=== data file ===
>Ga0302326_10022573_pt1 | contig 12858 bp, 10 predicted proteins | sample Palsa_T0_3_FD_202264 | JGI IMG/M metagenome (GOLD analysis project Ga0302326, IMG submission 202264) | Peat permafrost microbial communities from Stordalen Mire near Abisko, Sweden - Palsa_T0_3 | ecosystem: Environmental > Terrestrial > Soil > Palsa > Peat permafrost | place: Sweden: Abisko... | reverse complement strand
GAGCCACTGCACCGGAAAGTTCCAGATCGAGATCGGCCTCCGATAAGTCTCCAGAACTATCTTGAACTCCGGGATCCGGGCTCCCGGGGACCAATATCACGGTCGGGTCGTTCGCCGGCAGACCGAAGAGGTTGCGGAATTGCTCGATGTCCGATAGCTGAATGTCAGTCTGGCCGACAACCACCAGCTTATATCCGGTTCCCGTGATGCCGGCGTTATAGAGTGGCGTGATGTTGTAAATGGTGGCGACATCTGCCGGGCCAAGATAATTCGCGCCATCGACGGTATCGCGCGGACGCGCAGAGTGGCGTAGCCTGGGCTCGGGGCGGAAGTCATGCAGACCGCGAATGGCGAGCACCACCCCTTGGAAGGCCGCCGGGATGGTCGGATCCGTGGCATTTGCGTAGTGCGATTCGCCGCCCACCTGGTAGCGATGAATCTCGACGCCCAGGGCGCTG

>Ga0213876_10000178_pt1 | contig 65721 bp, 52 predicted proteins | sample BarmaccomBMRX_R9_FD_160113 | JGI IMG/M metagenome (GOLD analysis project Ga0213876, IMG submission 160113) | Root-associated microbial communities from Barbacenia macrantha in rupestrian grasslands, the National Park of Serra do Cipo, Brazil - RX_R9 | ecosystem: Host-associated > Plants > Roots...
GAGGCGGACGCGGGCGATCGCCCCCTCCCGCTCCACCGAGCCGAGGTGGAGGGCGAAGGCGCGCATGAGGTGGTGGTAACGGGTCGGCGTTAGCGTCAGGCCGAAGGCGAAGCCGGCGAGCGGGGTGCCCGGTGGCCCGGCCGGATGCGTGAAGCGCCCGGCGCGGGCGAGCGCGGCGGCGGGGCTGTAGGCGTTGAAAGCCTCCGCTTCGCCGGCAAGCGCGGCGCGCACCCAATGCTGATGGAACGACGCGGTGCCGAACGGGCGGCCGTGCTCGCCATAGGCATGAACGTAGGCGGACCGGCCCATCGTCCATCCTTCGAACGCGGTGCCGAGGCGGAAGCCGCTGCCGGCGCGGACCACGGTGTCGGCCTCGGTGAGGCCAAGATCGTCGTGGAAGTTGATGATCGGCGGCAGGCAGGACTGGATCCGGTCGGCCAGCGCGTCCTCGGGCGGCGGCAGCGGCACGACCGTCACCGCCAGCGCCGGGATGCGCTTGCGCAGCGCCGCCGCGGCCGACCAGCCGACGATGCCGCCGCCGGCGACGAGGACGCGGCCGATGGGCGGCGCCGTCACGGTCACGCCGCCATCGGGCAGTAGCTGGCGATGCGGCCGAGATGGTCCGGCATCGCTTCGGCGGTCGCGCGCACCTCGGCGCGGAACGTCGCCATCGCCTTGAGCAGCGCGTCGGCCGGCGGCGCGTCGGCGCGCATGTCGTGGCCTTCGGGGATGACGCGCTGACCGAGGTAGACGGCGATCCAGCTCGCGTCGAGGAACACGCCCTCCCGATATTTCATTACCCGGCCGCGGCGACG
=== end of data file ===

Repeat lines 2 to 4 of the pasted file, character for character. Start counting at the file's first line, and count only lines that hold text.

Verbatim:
GAGCCACTGCACCGGAAAGTTCCAGATCGAGATCGGCCTCCGATAAGTCTCCAGAACTATCTTGAACTCCGGGATCCGGGCTCCCGGGGACCAATATCACGGTCGGGTCGTTCGCCGGCAGACCGAAGAGGTTGCGGAATTGCTCGATGTCCGATAGCTGAATGTCAGTCTGGCCGACAACCACCAGCTTATATCCGGTTCCCGTGATGCCGGCGTTATAGAGTGGCGTGATGTTGTAAATGGTGGCGACATCTGCCGGGCCAAGATAATTCGCGCCATCGACGGTATCGCGCGGACGCGCAGAGTGGCGTAGCCTGGGCTCGGGGCGGAAGTCATGCAGACCGCGAATGGCGAGCACCACCCCTTGGAAGGCCGCCGGGATGGTCGGATCCGTGGCATTTGCGTAGTGCGATTCGCCGCCCACCTGGTAGCGATGAATCTCGACGCCCAGGGCGCTG

>Ga0213876_10000178_pt1 | contig 65721 bp, 52 predicted proteins | sample BarmaccomBMRX_R9_FD_160113 | JGI IMG/M metagenome (GOLD analysis project Ga0213876, IMG submission 160113) | Root-associated microbial communities from Barbacenia macrantha in rupestrian grasslands, the National Park of Serra do Cipo, Brazil - RX_R9 | ecosystem: Host-associated > Plants > Roots...
GAGGCGGACGCGGGCGATCGCCCCCTCCCGCTCCACCGAGCCGAGGTGGAGGGCGAAGGCGCGCATGAGGTGGTGGTAACGGGTCGGCGTTAGCGTCAGGCCGAAGGCGAAGCCGGCGAGCGGGGTGCCCGGTGGCCCGGCCGGATGCGTGAAGCGCCCGGCGCGGGCGAGCGCGGCGGCGGGGCTGTAGGCGTTGAAAGCCTCCGCTTCGCCGGCAAGCGCGGCGCGCACCCAATGCTGATGGAACGACGCGGTGCCGAACGGGCGGCCGTGCTCGCCATAGGCATGAACGTAGGCGGACCGGCCCATCGTCCATCCTTCGAACGCGGTGCCGAGGCGGAAGCCGCTGCCGGCGCGGACCACGGTGTCGGCCTCGGTGAGGCCAAGATCGTCGTGGAAGTTGATGATCGGCGGCAGGCAGGACTGGATCCGGTCGGCCAGCGCGTCCTCGGGCGGCGGCAGCGGCACGACCGTCACCGCCAGCGCCGGGATGCGCTTGCGCAGCGCCGCCGCGGCCGACCAGCCGACGATGCCGCCGCCGGCGACGAGGACGCGGCCGATGGGCGGCGCCGTCACGGTCACGCCGCCATCGGGCAGTAGCTGGCGATGCGGCCGAGATGGTCCGGCATCGCTTCGGCGGTCGCGCGCACCTCGGCGCGGAACGTCGCCATCGCCTTGAGCAGCGCGTCGGCCGGCGGCGCGTCGGCGCGCATGTCGTGGCCTTCGGGGATGACGCGCTGACCGAGGTAGACGGCGATCCAGCTCGCGTCGAGGAACACGCCCTCCCGATATTTCATTACCCGGCCGCGGCGACG